Yet he is in a government proceeding to do so because it is being held hostage by British-nationalist populists.

Well you know what? The next French President will be held hostage by French-nationalist populists (if not one herself); the next Dutch government will be held hostage by Dutch-nationalist populists; the current Danish government already is held hostage by Danish-nationalist populists; the next Austrian President will be an Austrian-nationalist populist; the Hungarian government is a Hungarian-populist one; Bulgaria just elected a Russian-leaning President; and Italy is, well, Italy (cf. this coming Sunday).

Leaving the EU is not in the UK’s economic interest but it is in its government’s political interest (it judges, anyway).

Well you know what? Forcing the UK out of the Free Trade Area may or may not be in France’s, or the Netherlands’, or Denmark’s, or Austria’s, or Hungary’s, or Italy’s, or Bulgaria’s economic interests, but it definitely will be in their governments’ political interests.

See? Leaving the EU means it is 27 against 1.

Well you know what? That means the 27 will get what they want – politically.

Why the world is collapsing towards chaos

The end of the Cold War a generation ago was supposed to herald a new, prosperous, free era. For at least a decade, it seemed this was so. 2016 has shown it to be a bitter illusion.

Three things happened as a direct result of the end of the Cold War, none of which was foreseen at the time.

Economically, a new, true globalisation occurred. It became possible to expand East, and get things manufactured more cheaply. This suited the West, by and large, because it lowered the cost of living and meant “stuff” was suddenly accessible to the average family which would not otherwise have been; and it suited the East because it provided jobs, income, skills and potential to join a new global “middle class”. Indeed, so compelling was this arrangement, that the poorer East began lending the richer West money to buy its products. Credit boomed, credit crunched, and a Great Recession began from 2007. People were left bewildered.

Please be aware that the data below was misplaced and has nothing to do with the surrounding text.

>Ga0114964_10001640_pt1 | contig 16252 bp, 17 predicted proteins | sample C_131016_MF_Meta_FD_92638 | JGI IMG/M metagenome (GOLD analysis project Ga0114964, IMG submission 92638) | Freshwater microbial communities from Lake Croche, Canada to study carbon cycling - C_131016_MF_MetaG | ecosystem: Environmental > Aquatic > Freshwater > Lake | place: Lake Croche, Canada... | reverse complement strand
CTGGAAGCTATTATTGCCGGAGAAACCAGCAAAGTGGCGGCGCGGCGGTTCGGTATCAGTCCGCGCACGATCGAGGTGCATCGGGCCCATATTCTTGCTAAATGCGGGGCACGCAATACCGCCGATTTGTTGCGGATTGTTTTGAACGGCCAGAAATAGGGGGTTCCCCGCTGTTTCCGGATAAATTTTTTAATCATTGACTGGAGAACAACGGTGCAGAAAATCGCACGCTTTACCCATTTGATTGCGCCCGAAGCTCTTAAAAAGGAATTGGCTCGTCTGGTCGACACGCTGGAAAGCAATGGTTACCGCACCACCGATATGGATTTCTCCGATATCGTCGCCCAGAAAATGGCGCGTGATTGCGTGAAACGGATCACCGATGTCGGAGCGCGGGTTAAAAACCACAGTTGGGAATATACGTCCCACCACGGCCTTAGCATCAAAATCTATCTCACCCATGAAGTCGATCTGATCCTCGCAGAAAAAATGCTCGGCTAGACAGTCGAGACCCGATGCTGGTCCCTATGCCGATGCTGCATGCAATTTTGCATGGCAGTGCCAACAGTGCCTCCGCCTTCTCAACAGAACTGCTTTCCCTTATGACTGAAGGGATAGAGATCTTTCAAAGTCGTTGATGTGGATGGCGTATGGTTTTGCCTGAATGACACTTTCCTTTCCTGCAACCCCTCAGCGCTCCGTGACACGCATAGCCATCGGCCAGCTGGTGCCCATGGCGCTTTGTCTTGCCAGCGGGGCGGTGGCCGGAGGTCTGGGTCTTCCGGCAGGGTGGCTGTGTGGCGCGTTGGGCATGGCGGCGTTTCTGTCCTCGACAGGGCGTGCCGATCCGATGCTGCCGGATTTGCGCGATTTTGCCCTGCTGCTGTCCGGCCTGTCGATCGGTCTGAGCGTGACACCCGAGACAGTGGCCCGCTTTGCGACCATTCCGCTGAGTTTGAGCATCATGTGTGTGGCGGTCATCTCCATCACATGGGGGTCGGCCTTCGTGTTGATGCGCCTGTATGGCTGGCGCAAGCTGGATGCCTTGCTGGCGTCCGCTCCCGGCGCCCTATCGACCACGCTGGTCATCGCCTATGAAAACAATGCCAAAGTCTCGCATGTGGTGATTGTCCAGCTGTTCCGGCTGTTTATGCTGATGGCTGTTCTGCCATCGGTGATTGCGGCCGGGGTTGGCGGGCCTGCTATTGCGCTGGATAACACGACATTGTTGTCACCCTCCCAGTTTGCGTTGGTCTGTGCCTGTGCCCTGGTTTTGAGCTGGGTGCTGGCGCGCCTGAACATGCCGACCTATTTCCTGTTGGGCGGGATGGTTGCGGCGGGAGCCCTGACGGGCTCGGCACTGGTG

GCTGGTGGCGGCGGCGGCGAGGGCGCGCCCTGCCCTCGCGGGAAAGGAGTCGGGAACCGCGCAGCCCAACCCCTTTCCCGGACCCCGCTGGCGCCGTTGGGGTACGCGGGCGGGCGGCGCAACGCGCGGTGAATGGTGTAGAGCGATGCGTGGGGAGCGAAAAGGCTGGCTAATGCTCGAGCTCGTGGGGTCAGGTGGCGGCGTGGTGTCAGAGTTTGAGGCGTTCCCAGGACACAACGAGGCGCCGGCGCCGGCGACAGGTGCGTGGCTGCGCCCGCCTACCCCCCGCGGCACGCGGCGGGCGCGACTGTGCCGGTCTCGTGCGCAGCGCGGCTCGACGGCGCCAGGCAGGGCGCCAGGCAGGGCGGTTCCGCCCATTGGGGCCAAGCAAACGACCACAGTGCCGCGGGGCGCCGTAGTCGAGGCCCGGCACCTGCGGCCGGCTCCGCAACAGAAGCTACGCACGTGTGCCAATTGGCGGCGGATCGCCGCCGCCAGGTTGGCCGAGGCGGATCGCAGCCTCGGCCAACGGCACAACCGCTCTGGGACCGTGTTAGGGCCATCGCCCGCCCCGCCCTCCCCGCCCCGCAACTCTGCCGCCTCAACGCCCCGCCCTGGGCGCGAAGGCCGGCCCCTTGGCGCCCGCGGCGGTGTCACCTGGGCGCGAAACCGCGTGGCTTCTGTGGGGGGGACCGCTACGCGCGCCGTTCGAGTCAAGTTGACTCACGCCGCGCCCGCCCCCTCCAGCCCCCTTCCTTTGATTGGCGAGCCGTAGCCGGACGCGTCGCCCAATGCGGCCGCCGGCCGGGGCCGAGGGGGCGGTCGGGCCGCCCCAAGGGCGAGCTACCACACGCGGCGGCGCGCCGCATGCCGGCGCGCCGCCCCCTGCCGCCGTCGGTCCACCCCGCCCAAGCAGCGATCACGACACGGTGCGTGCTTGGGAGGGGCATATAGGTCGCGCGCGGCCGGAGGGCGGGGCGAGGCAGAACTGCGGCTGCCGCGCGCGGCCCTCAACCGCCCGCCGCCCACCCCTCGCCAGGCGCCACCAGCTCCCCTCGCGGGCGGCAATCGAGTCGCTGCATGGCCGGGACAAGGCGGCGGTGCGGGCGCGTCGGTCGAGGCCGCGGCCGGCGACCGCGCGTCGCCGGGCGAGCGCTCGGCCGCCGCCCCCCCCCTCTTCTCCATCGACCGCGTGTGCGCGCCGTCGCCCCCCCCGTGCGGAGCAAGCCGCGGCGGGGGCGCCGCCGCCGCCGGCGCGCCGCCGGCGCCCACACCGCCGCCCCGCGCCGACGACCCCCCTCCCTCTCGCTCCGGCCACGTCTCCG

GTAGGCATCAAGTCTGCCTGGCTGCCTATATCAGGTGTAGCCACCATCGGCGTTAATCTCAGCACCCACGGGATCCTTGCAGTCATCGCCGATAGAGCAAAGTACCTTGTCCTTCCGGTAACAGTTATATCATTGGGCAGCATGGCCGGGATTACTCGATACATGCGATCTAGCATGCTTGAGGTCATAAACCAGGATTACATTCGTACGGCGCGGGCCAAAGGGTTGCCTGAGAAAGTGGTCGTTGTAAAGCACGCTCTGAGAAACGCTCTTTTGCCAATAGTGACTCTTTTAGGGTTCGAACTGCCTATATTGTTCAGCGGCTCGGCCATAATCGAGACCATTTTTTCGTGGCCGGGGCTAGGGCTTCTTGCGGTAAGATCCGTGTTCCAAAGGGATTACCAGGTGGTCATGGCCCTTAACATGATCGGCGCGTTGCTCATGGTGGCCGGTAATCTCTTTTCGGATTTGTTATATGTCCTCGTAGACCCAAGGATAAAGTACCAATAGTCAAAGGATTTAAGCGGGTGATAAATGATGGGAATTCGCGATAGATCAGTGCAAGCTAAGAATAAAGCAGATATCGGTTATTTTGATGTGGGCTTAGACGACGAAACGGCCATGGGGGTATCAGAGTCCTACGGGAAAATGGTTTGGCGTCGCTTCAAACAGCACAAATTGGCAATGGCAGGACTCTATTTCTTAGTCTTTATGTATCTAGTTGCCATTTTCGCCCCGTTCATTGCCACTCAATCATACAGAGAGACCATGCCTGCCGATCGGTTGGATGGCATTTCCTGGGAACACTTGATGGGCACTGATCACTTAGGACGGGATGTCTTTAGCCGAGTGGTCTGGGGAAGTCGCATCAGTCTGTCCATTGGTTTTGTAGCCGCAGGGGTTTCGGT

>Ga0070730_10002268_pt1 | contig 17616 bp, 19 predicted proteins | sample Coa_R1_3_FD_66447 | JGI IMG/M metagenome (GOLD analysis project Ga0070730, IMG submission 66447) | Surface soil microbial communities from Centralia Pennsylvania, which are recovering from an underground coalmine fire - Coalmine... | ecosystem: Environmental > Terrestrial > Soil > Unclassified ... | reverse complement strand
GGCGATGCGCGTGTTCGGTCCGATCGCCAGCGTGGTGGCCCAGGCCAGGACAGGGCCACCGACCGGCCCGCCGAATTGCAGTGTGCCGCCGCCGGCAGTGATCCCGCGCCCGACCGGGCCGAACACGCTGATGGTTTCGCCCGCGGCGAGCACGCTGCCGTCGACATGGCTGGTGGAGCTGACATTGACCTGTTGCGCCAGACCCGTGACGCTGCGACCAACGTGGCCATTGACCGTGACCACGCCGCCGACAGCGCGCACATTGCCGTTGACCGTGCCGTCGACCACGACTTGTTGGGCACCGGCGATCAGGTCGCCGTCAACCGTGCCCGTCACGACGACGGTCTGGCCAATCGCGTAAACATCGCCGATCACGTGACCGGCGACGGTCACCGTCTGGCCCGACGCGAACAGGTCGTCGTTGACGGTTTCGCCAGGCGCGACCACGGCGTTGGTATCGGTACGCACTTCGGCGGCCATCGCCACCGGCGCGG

Militarily, the direct threat was removed. Russia retained nuclear weapons but it was so weakened there was no serious chance it would use them. Its territory (as it saw it) was scythed up and some of it became part of the West. Meanwhile all kinds of non-State threats, from Al-Qaeda to ISIS, grew up with no Cold War side to align to (and be bought off by). They became terrorising in their own way, first locally and then globally. The West, which had not yet worked out this was a post-State world, got involved in wars it did not understand and could not win. A bitter Russia used this to encourage the terror groups, causing refugee crises, promoting division and arming rebels. People were left scared.

Technologically, a defence system of interlinked computer stations developed by the Pentagon was no longer needed. Instead, it was further interlinked globally and given to the world – as the World Wide Web. This great liberation would lead anyone to be able to access any information from their pocket – but also any misinformation. This mass democratisation of information and knowledge enabled groups to network – for good purposes, and for bad. Increasingly people formed their own networks, ignorant of other networks, and then began to be stunned as elections and campaigns did not work out in their favour because other networks had proved more efficient and the facts, as they saw them, had been ignored. People got angry.

Economically bewildered, militarily scared, techno-communally angered, a generation on from the Cold War the time was ripe for rampant populism – simple, 140-character solutions to complex, multi-webpage problems. As they saw manufactured products and commodities such as steel now being imported in vast quantities from countries with cheap labour and no welfare, England’s post-industrial north felt it had nothing left to lose from the chaos of Brexit and America’s Rust Belt felt it had nothing to lose from the chaos of Trump (and next year the same will happen in France). As they see refugees pouring in and causing rapid change in areas already in administrative decay, Austria will opt for the chaos of Hofer, Italy for the chaos of changing PM by referendum as happened in the UK, and the likes of Bulgaria and Moldova will turn from the over-democratic and stalled EU to the security of dictatorial Russia. Technology will not help – surrounded online only by like-minded souls, we will continue to ignore each other’s concerns, each other’s fears and each other’s anger. That ignorance will itself, as it always does, breed fear, hatred and violence.